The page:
After dozens of nude photographs of celebrities obtained by a hacker were published online over the weekend, countless Twitter users sought to shame the victims by suggesting that they should never have taken such photos in the first place.

Victim-shaming is nothing new, and women have been told for decades that they should dress and act a certain way if they want to avoid unwanted sexual attention, a fact “Girls” creator Lena Dunham spelled out in a widely circulated tweet:

That tweet, posted Monday, was re-tweeted more than 17,000 times and received more than 19,000 “favourites” by early afternoon Tuesday.

Some of the victims of last weekend’s iCloud hack have issued statements expressing their outrage, and have threatened legal action against the perpetrator. Others have said the photos of them are fakes.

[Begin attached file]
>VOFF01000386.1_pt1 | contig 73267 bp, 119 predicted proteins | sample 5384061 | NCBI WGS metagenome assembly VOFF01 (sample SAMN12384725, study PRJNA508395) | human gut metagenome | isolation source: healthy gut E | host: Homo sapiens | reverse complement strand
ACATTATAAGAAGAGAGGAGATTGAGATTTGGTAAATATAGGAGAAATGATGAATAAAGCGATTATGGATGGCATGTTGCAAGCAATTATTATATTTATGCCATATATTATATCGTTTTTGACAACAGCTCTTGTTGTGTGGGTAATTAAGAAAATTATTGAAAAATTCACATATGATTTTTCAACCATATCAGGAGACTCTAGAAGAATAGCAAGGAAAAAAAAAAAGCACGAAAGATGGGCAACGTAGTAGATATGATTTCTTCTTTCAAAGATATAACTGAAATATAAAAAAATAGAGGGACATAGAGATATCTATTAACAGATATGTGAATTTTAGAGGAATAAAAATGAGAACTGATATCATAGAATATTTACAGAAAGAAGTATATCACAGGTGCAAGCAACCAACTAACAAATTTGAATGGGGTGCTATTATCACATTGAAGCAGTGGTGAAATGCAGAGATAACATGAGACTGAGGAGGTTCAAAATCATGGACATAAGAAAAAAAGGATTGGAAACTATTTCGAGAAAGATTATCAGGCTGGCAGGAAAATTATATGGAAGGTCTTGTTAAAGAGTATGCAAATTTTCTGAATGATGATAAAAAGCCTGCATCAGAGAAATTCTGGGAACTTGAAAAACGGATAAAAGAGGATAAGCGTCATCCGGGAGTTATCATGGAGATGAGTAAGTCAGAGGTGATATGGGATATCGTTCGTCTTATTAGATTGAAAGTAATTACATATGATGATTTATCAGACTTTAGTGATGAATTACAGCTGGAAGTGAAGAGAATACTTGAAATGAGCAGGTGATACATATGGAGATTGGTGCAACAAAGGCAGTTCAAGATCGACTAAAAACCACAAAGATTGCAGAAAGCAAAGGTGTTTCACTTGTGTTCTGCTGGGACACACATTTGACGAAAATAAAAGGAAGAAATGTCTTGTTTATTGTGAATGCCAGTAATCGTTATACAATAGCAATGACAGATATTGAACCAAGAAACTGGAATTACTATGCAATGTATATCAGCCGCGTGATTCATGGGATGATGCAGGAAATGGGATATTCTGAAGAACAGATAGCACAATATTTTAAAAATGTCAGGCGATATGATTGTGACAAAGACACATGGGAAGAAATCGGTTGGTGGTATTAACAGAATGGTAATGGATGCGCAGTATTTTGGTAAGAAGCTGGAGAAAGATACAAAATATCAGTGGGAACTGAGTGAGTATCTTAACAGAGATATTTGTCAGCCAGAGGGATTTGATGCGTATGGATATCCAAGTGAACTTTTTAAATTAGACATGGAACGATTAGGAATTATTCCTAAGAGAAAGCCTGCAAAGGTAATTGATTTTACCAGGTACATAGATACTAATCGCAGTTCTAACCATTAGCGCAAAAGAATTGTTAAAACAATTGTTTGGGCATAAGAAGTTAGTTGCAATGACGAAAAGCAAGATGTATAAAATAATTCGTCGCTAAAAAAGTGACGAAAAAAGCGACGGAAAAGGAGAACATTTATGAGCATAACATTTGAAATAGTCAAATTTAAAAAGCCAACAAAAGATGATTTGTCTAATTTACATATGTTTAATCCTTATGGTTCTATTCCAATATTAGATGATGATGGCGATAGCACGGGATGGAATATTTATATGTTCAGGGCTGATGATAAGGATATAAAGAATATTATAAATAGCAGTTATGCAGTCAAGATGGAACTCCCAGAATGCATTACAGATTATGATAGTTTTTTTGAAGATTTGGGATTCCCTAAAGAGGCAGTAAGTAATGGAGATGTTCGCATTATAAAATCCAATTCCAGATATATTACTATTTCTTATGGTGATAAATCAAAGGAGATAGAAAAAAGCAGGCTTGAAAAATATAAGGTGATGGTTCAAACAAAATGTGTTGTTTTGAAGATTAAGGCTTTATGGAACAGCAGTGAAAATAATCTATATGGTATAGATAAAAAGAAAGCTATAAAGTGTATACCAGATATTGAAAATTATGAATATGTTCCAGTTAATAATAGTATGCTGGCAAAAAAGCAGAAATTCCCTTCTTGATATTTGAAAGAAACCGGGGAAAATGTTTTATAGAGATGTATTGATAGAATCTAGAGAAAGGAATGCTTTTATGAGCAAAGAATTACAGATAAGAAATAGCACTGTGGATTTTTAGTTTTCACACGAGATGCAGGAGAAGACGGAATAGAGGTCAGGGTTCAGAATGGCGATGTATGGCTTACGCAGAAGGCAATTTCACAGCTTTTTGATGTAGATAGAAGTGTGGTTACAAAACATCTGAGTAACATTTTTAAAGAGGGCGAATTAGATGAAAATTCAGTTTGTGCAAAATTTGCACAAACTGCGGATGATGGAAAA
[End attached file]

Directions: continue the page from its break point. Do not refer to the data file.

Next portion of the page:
But one reaction was shared by many on social media: that the way to avoid being victimized by having private images made public was to not have taken them in the first place.

A tweet from New York Times tech writer Nick Bilton got much attention, with dozens of responses reminding him that the victims are not at fault.




Other, less famous users, repeated Bilton’s advice.



Even comedian Ricky Gervais tweeted that the way to avoid having nude pictures taken from your computer is to not have them there in the first place. That tweet has since been deleted, but was picked up by other users.

Other Twitter users, famous and non-famous alike, hit back at the blame-the-victim backlash.





Some went over-the-top and made their point with (gentle) humour:


Dunham and others pointed out that the hacker’s decision to make the photos public should be considered a sex crime.